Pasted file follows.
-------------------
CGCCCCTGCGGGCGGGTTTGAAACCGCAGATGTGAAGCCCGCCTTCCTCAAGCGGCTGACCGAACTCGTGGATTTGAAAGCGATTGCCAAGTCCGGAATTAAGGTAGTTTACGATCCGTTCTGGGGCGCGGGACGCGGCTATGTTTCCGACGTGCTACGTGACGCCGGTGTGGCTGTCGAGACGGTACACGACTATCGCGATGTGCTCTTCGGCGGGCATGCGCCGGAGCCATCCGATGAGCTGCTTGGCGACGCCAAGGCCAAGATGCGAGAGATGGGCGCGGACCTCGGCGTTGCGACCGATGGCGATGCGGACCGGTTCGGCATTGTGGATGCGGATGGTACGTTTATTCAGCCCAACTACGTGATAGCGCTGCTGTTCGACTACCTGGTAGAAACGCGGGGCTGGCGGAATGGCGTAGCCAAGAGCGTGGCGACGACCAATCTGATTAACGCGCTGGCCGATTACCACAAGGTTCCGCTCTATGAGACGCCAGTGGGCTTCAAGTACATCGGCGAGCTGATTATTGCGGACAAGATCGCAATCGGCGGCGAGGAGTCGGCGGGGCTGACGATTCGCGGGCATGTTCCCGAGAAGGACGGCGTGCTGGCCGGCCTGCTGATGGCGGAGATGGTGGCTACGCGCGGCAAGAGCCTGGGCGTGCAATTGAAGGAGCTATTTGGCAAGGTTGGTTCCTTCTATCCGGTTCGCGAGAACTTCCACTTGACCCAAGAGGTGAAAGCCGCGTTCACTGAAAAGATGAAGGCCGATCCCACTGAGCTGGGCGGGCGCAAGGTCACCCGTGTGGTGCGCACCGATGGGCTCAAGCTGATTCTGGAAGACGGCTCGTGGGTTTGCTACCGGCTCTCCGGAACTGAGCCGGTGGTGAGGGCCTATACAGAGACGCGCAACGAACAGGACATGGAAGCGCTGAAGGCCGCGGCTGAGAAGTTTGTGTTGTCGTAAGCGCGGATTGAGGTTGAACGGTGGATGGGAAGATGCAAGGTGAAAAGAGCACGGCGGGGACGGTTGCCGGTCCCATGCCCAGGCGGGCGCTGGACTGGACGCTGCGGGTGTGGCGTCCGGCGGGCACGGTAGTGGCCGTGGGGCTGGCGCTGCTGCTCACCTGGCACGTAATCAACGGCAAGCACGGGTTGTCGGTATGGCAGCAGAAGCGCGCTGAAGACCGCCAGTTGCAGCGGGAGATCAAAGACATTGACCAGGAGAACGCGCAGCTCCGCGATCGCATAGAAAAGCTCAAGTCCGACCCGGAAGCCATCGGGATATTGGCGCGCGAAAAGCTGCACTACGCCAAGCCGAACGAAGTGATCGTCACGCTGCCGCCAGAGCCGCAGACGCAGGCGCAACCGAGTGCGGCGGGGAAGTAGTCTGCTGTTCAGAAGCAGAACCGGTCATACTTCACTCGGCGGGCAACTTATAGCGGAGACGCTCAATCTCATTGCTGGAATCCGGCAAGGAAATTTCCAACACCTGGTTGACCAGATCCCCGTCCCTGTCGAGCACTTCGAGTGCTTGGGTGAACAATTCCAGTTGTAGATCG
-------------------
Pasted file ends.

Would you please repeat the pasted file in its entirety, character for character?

CGCCCCTGCGGGCGGGTTTGAAACCGCAGATGTGAAGCCCGCCTTCCTCAAGCGGCTGACCGAACTCGTGGATTTGAAAGCGATTGCCAAGTCCGGAATTAAGGTAGTTTACGATCCGTTCTGGGGCGCGGGACGCGGCTATGTTTCCGACGTGCTACGTGACGCCGGTGTGGCTGTCGAGACGGTACACGACTATCGCGATGTGCTCTTCGGCGGGCATGCGCCGGAGCCATCCGATGAGCTGCTTGGCGACGCCAAGGCCAAGATGCGAGAGATGGGCGCGGACCTCGGCGTTGCGACCGATGGCGATGCGGACCGGTTCGGCATTGTGGATGCGGATGGTACGTTTATTCAGCCCAACTACGTGATAGCGCTGCTGTTCGACTACCTGGTAGAAACGCGGGGCTGGCGGAATGGCGTAGCCAAGAGCGTGGCGACGACCAATCTGATTAACGCGCTGGCCGATTACCACAAGGTTCCGCTCTATGAGACGCCAGTGGGCTTCAAGTACATCGGCGAGCTGATTATTGCGGACAAGATCGCAATCGGCGGCGAGGAGTCGGCGGGGCTGACGATTCGCGGGCATGTTCCCGAGAAGGACGGCGTGCTGGCCGGCCTGCTGATGGCGGAGATGGTGGCTACGCGCGGCAAGAGCCTGGGCGTGCAATTGAAGGAGCTATTTGGCAAGGTTGGTTCCTTCTATCCGGTTCGCGAGAACTTCCACTTGACCCAAGAGGTGAAAGCCGCGTTCACTGAAAAGATGAAGGCCGATCCCACTGAGCTGGGCGGGCGCAAGGTCACCCGTGTGGTGCGCACCGATGGGCTCAAGCTGATTCTGGAAGACGGCTCGTGGGTTTGCTACCGGCTCTCCGGAACTGAGCCGGTGGTGAGGGCCTATACAGAGACGCGCAACGAACAGGACATGGAAGCGCTGAAGGCCGCGGCTGAGAAGTTTGTGTTGTCGTAAGCGCGGATTGAGGTTGAACGGTGGATGGGAAGATGCAAGGTGAAAAGAGCACGGCGGGGACGGTTGCCGGTCCCATGCCCAGGCGGGCGCTGGACTGGACGCTGCGGGTGTGGCGTCCGGCGGGCACGGTAGTGGCCGTGGGGCTGGCGCTGCTGCTCACCTGGCACGTAATCAACGGCAAGCACGGGTTGTCGGTATGGCAGCAGAAGCGCGCTGAAGACCGCCAGTTGCAGCGGGAGATCAAAGACATTGACCAGGAGAACGCGCAGCTCCGCGATCGCATAGAAAAGCTCAAGTCCGACCCGGAAGCCATCGGGATATTGGCGCGCGAAAAGCTGCACTACGCCAAGCCGAACGAAGTGATCGTCACGCTGCCGCCAGAGCCGCAGACGCAGGCGCAACCGAGTGCGGCGGGGAAGTAGTCTGCTGTTCAGAAGCAGAACCGGTCATACTTCACTCGGCGGGCAACTTATAGCGGAGACGCTCAATCTCATTGCTGGAATCCGGCAAGGAAATTTCCAACACCTGGTTGACCAGATCCCCGTCCCTGTCGAGCACTTCGAGTGCTTGGGTGAACAATTCCAGTTGTAGATCG